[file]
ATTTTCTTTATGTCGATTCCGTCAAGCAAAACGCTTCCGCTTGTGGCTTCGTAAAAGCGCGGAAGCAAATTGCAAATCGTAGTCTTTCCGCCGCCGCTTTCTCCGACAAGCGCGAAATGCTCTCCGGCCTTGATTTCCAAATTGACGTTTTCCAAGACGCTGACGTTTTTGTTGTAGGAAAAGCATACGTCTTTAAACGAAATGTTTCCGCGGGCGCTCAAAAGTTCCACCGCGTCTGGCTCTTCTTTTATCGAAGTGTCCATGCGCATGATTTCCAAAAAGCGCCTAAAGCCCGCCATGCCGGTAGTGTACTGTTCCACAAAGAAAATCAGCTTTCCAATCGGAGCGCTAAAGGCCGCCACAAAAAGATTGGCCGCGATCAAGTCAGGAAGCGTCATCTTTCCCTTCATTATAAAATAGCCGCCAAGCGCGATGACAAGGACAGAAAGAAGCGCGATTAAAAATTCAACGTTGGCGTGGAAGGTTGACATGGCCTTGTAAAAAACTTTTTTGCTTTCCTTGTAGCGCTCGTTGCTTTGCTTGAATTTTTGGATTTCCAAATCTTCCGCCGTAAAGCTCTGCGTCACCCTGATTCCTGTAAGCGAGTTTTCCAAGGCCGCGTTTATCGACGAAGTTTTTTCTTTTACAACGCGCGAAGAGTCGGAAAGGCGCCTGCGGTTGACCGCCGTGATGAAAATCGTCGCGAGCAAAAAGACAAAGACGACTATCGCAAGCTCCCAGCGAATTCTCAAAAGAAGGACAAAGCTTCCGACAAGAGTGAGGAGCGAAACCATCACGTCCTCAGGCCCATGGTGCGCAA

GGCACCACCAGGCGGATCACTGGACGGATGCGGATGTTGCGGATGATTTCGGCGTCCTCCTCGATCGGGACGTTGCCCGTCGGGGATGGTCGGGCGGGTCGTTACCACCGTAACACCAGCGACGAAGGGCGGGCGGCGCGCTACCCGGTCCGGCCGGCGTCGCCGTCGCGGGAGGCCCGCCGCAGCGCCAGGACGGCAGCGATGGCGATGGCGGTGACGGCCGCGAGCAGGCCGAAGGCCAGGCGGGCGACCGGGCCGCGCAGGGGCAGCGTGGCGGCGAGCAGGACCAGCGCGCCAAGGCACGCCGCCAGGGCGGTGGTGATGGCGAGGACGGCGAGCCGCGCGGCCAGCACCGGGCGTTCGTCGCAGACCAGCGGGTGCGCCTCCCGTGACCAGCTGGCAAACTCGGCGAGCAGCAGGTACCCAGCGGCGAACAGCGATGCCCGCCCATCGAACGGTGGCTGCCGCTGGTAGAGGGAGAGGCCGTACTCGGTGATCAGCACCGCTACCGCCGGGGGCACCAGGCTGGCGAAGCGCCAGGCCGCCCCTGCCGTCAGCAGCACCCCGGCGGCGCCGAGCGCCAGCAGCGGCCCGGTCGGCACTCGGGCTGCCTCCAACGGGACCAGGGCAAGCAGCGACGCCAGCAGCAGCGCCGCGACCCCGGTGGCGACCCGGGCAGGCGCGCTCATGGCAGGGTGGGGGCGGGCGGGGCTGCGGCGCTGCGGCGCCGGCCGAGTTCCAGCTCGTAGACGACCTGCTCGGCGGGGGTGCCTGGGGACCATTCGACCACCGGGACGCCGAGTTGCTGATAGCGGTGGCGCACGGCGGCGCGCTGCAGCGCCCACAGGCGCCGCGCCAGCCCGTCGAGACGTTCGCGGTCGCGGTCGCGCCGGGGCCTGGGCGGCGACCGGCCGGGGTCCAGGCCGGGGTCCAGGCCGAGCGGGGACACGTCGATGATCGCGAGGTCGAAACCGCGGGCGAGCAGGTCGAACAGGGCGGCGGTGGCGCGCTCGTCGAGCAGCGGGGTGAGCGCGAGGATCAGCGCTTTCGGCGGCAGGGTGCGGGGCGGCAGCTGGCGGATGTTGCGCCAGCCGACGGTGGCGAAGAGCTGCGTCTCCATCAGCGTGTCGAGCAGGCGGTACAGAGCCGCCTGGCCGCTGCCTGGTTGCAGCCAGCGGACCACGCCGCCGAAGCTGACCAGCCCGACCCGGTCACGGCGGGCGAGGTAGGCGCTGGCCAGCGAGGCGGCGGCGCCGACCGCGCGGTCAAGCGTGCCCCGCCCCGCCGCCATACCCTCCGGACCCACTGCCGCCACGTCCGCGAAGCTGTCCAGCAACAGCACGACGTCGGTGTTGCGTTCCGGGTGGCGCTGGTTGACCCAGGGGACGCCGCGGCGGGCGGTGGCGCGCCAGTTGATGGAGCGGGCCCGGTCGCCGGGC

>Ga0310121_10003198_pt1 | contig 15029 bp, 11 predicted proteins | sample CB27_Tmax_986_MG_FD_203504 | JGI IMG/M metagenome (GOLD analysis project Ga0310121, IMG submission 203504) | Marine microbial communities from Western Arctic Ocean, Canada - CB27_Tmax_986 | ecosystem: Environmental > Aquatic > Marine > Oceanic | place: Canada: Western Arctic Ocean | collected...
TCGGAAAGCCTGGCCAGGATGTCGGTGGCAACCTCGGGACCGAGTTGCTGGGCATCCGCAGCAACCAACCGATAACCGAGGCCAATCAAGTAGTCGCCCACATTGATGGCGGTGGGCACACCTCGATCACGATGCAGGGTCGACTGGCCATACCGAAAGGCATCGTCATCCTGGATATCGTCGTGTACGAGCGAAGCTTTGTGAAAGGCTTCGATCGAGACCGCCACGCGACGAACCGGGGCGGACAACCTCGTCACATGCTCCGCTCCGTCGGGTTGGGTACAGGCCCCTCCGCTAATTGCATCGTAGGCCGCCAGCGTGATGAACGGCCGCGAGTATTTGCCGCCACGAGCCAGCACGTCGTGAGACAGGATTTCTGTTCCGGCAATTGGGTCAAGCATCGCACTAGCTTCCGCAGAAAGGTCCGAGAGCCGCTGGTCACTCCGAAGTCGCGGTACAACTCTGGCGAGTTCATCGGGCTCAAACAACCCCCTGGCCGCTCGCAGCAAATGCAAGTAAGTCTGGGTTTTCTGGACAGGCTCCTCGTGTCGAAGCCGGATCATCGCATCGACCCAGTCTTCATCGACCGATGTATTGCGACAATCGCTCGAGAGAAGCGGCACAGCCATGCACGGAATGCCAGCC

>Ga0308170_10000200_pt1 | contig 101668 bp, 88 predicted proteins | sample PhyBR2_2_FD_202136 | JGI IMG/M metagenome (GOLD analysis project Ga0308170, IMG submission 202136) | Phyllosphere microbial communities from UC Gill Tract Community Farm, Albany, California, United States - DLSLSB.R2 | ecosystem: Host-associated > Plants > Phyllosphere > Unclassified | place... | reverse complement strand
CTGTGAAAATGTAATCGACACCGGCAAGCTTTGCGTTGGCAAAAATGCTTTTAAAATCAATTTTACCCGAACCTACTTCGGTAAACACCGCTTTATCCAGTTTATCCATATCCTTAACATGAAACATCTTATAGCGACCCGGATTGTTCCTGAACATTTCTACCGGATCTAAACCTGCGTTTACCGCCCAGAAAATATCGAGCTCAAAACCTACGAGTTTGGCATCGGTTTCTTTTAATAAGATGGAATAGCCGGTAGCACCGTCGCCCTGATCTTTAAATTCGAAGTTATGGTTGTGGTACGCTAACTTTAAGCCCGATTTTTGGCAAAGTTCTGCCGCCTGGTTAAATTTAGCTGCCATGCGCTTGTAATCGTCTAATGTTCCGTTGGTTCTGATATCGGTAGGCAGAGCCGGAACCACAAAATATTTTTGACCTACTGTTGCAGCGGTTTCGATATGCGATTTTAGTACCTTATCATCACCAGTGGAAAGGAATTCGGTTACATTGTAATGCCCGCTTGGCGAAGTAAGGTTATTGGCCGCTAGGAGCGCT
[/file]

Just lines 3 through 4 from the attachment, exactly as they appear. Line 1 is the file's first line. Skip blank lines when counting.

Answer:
>Ga0310121_10003198_pt1 | contig 15029 bp, 11 predicted proteins | sample CB27_Tmax_986_MG_FD_203504 | JGI IMG/M metagenome (GOLD analysis project Ga0310121, IMG submission 203504) | Marine microbial communities from Western Arctic Ocean, Canada - CB27_Tmax_986 | ecosystem: Environmental > Aquatic > Marine > Oceanic | place: Canada: Western Arctic Ocean | collected...
TCGGAAAGCCTGGCCAGGATGTCGGTGGCAACCTCGGGACCGAGTTGCTGGGCATCCGCAGCAACCAACCGATAACCGAGGCCAATCAAGTAGTCGCCCACATTGATGGCGGTGGGCACACCTCGATCACGATGCAGGGTCGACTGGCCATACCGAAAGGCATCGTCATCCTGGATATCGTCGTGTACGAGCGAAGCTTTGTGAAAGGCTTCGATCGAGACCGCCACGCGACGAACCGGGGCGGACAACCTCGTCACATGCTCCGCTCCGTCGGGTTGGGTACAGGCCCCTCCGCTAATTGCATCGTAGGCCGCCAGCGTGATGAACGGCCGCGAGTATTTGCCGCCACGAGCCAGCACGTCGTGAGACAGGATTTCTGTTCCGGCAATTGGGTCAAGCATCGCACTAGCTTCCGCAGAAAGGTCCGAGAGCCGCTGGTCACTCCGAAGTCGCGGTACAACTCTGGCGAGTTCATCGGGCTCAAACAACCCCCTGGCCGCTCGCAGCAAATGCAAGTAAGTCTGGGTTTTCTGGACAGGCTCCTCGTGTCGAAGCCGGATCATCGCATCGACCCAGTCTTCATCGACCGATGTATTGCGACAATCGCTCGAGAGAAGCGGCACAGCCATGCACGGAATGCCAGCC